Students gain arts industry experience in Kaboom Collective
Young creatives ages 15 to 25 are working on Hollywood-style recording projects as members of Northeast Ohio's Kaboom Collective.
Students work with a variety of industry professionals in the arts, from musical composition to script writing to digital animation.
But at the collective's center is its studio orchestra led by Kaboom Collective Co-Founder and Cleveland Arts Prize winner Liza Grossman.
“The collective is a group of professional musicians and artists and teachers from around the country who specialize in a specific craft,” Grossman said. “It’s sort of a think tank about what kinds of productions might be cool for these students to experience, to help them accelerate in this field.”
During a recent rehearsal at the Baldwin Wallace Conservatory of Music, the musicians were in the final stages of completing an album with Los Angeles musician and producer, Michael Bradford.
Originally from Detroit, Bradford got his professional start when he was 15 with some, “heavy duty jazz cats.”
“One fella said to me, ‘You can't just be good for your age. You've got to be good enough for us.’ And that became sort of my guiding principle for the rest of my life, and that's what I see happening here,” Bradford said. “What I get out of this personally is a chance to see young people doing something really good.”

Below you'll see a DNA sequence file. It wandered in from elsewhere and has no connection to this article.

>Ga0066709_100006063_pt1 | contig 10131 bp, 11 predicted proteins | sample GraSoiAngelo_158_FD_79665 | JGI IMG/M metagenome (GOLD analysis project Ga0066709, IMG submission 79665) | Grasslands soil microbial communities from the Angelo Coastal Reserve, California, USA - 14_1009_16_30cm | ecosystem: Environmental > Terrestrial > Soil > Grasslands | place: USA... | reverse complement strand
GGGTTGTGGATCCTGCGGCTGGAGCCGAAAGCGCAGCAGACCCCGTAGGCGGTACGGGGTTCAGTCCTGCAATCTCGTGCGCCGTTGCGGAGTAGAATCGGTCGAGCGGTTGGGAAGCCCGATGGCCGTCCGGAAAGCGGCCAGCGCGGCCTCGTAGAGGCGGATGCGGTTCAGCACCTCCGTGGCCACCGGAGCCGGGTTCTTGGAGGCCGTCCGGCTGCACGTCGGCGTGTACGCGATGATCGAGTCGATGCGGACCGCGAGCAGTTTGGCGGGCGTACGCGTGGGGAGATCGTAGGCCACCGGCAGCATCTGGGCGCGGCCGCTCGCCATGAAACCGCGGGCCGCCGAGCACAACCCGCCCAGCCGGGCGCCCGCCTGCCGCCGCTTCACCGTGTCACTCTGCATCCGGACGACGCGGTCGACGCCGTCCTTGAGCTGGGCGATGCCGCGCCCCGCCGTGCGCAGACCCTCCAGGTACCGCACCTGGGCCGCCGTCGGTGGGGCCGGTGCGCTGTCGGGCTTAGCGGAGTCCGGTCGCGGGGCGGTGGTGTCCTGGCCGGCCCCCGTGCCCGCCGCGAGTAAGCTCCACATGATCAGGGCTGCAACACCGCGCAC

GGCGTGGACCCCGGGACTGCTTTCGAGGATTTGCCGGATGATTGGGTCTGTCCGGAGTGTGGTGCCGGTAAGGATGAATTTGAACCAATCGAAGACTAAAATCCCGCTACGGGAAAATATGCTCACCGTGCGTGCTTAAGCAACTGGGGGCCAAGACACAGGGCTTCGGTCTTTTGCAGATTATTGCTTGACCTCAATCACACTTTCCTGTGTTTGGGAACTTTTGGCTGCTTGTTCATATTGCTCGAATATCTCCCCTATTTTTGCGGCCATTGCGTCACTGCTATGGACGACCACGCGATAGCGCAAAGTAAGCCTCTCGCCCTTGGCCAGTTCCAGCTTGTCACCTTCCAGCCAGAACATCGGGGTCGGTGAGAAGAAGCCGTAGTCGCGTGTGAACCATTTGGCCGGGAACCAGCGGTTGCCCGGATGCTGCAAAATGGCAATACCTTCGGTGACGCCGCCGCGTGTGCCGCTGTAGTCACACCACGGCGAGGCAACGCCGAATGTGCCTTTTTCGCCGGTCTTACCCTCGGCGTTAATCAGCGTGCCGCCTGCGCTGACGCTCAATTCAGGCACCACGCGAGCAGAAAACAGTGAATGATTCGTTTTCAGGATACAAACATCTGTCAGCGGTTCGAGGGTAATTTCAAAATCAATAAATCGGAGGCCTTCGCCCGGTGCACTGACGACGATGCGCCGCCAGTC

Kaboom Collective Principal Trumpet, Christopher Hunt of Fairport Harbor aspires to be a studio musician someday.
“I kind of jumped on it because, I mean, where else are you going to find something like this? To really dig deep and learn what it takes to be a real studio musician,” Hunt said.
Drummer Crystal Burks of Cleveland was attracted to another part of Kaboom Collective’s repertoire.
“I've always wanted to tour everywhere. That was like my main thing that I wanted to do,” Burks said. She was impressed to learn Kaboom Collective toured with the indie-folk band the Accidentals. “I was like, ‘Whoa, okay, I like this. This is cool,’”
Grossman and the rest of the collective look to give the students plenty of resume material.
“Now all of these students will have something in their professional portfolio before they hit the professional marketplace looking for work,” Grossman said.
Prior to her current role with Kaboom Collective, Grossman led the Contemporary Youth Orchestra for more than two decades, and she said she loves working with young creatives.
“My students are at the center of it all,” she said. “I just get to hang out with them.”